David Bourget (Western Ontario)
David Chalmers (ANU, NYU)
Rafael De Clercq
Jack Alan Reynolds
Learn more about PhilPapers
Journal of Medical Ethics 24 (4):237-242 (1998)
The possible symmetry between the concepts of brain death and brain birth (life) is explored. Since the symmetry argument has tended to overlook the most appropriate definition of brain death, the fundamental concepts of whole brain death and higher brain death are assessed. In this way, a context is provided for a discussion of brain birth. Different writers have placed brain birth at numerous points: 25-40 days, eight weeks, 22-24 weeks, and 32-36 weeks gestation. For others, the concept itself is open to question. Apart from this, it needs to be asked whether a unitary concept is an oversimplification. The merits of defining two stages of brain birth, to parallel the two definitions of brain death, are discussed. An attempt is then made to map these various stages of brain birth and brain death onto a developmental continuum. Although the results hold biological interest, their ethical significance is less evident. Development and degeneration are not interchangeable, and definitions of death apply specifically to those who are dying, not those who are developing. I conclude that while a dual concept of brain death has proved helpful, a dual concept of brain birth still has problems, and the underlying concept of brain birth itself continues to be elusive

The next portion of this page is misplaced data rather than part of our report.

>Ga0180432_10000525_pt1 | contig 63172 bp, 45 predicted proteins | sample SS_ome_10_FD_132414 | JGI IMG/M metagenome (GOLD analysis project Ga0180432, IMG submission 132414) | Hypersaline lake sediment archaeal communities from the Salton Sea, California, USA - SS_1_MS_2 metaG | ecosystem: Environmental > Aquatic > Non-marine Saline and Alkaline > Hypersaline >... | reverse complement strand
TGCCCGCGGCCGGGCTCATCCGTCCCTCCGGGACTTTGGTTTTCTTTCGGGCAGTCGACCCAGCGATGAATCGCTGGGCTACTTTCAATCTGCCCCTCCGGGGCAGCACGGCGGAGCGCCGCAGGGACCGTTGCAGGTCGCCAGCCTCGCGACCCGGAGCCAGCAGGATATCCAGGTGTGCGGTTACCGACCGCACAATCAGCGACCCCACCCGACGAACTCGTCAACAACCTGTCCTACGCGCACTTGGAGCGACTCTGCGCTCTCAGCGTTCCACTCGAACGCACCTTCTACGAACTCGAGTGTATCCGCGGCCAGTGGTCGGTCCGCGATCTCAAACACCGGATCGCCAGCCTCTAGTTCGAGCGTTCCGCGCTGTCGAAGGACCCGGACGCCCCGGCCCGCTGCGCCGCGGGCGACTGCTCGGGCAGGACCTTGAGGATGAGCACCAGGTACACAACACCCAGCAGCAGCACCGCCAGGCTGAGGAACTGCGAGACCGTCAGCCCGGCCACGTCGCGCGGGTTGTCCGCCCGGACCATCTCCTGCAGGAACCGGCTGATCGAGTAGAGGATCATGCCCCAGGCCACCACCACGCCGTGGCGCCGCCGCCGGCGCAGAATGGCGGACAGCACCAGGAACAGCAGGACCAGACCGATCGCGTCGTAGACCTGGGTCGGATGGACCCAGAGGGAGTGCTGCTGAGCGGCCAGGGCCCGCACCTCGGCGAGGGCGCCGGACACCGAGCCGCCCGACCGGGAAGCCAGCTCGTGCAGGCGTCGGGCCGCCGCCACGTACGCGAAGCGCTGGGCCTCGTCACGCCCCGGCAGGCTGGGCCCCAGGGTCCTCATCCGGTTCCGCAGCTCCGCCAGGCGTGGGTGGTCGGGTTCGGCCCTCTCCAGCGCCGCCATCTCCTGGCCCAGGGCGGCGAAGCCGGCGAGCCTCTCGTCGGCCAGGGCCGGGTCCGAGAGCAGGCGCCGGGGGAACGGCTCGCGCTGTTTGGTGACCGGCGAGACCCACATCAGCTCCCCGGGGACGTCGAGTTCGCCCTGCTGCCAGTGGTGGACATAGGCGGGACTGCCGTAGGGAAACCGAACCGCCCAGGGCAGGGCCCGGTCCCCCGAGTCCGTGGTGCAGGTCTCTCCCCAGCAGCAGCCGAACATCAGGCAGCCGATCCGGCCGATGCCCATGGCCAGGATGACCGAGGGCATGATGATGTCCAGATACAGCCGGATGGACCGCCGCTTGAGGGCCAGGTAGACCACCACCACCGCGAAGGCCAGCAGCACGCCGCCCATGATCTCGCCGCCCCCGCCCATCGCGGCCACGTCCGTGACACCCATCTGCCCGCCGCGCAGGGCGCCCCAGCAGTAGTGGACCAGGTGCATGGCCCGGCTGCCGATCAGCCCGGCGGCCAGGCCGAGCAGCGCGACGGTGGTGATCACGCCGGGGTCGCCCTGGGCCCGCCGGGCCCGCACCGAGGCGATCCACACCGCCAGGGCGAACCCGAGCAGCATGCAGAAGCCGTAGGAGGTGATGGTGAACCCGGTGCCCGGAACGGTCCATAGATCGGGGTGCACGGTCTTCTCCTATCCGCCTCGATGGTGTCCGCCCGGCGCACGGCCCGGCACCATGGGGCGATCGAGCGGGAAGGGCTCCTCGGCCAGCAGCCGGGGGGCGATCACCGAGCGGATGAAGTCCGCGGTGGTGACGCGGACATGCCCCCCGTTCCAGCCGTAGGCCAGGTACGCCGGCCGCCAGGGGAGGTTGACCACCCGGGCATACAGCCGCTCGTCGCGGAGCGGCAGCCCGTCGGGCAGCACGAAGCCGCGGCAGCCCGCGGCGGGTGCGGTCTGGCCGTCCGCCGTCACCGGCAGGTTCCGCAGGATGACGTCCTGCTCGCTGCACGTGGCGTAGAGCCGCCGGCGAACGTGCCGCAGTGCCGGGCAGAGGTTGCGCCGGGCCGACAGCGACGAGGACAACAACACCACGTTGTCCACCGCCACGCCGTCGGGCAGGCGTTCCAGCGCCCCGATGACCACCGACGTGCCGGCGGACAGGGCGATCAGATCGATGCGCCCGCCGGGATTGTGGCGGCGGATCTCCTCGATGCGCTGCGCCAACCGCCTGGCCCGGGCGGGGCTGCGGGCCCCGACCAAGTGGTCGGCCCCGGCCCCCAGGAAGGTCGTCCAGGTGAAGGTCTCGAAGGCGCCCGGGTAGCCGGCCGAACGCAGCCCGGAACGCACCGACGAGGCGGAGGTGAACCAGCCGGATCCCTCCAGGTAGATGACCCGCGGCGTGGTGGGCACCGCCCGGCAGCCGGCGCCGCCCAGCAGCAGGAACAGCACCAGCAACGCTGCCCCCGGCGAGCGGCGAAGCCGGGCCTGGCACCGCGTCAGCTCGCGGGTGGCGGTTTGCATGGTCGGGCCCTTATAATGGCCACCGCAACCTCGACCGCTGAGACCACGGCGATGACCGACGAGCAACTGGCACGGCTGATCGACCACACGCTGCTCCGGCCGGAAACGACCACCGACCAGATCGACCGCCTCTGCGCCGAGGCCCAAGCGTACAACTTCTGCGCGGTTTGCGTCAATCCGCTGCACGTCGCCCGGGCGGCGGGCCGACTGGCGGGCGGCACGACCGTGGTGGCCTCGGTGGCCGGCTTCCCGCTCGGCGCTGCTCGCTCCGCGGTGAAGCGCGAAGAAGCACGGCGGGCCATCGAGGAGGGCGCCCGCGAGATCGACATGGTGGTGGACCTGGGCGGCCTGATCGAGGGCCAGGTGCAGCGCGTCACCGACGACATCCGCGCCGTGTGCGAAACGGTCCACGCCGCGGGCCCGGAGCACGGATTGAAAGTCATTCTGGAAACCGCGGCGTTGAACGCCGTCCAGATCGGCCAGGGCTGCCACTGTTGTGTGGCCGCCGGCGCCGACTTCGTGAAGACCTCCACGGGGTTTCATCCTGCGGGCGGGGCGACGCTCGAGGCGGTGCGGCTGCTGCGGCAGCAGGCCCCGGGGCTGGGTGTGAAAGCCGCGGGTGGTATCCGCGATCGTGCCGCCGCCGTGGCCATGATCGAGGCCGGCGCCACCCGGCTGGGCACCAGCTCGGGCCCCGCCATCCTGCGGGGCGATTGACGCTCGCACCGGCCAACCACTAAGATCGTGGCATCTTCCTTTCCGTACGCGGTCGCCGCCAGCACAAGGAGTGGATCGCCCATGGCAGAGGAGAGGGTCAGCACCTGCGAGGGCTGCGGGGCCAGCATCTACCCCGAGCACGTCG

|Keywords||No keywords specified (fix it)|
|Categories||categorize this paper)|
Setup an account with your affiliations in order to access resources via your University's proxy server
Configure custom proxy (use this if your affiliation does not provide a proxy)
|Through your library|
References found in this work BETA
No references found.
Citations of this work BETA
No citations found.
Similar books and articles
Ari Joffe (2010). Are Recent Defences of the Brain Death Concept Adequate? Bioethics 24 (2):47-53.
Winston Chiong (2005). Brain Death Without Definitions. Hastings Center Report 35 (6):20-30.
Mike Nair-Collins (2010). Death, Brain Death, and the Limits of Science: Why the Whole-Brain Concept of Death Is a Flawed Public Policy. Journal of Law, Medicine and Ethics 38 (3):667-683.
Masahiro Morioka (2001). Reconsidering Brain Death: A Lesson From Japan's Fifteen Years of Experience. Hastings Center Report 31 (4):41-46.
Ronald E. Cranford & Barbara Killpatrick (1981). Tests in the Diagnosis of Brain Death: The Role of the Radioisotope Brain Scan. Bioethics Quarterly 3:67-72.
Douglas N. Walton (1981). Epistemology of Brain Death Determination. Theoretical Medicine and Bioethics 2 (3):259-274.
Masahiro Morioka (1995). Bioethics and Japanese Culture: Brain Death, Patients' Rights, and Cultural Factors. Eubios Journal of Asian and International Bioethics 5 (4):87-90.
Robert J. Wilkus (1980). The EEG as Confirmatory Evidence of Brain Death: Previous and Current Approaches. [REVIEW] Bioethics Quarterly 2 (1):39-45.
Kazumasa Hoshino (1993). Legal Status of Brain Death in Japan: Why Many Japanese Do Not Accept "Brain Death" as a Definition of Death. Bioethics 7 (2-3):234-238.
Ronald E. Cranford & Barbara K. Patrick (1981). Confirmatory Tests in the Diagnosis of Brain Death: The Role of the Radioisotope Brain Scan. [REVIEW] Bioethics Quarterly 3 (2):67-72.
Kevin McGovern (2009). Brain Death and the US President's Council on Bioethics. Chisholm Health Ethics Bulletin 14 (4):9.
Tom Tomlinson (1984). The Conservative Use of the Brain-Death Criterion – a Critique. Journal of Medicine and Philosophy 9 (4):377-394.
Sorry, there are not enough data points to plot this chart.
Added to index2010-09-13
Total downloads4 ( #281,042 of 1,413,400 )
Recent downloads (6 months)1 ( #154,345 of 1,413,400 )
How can I increase my downloads?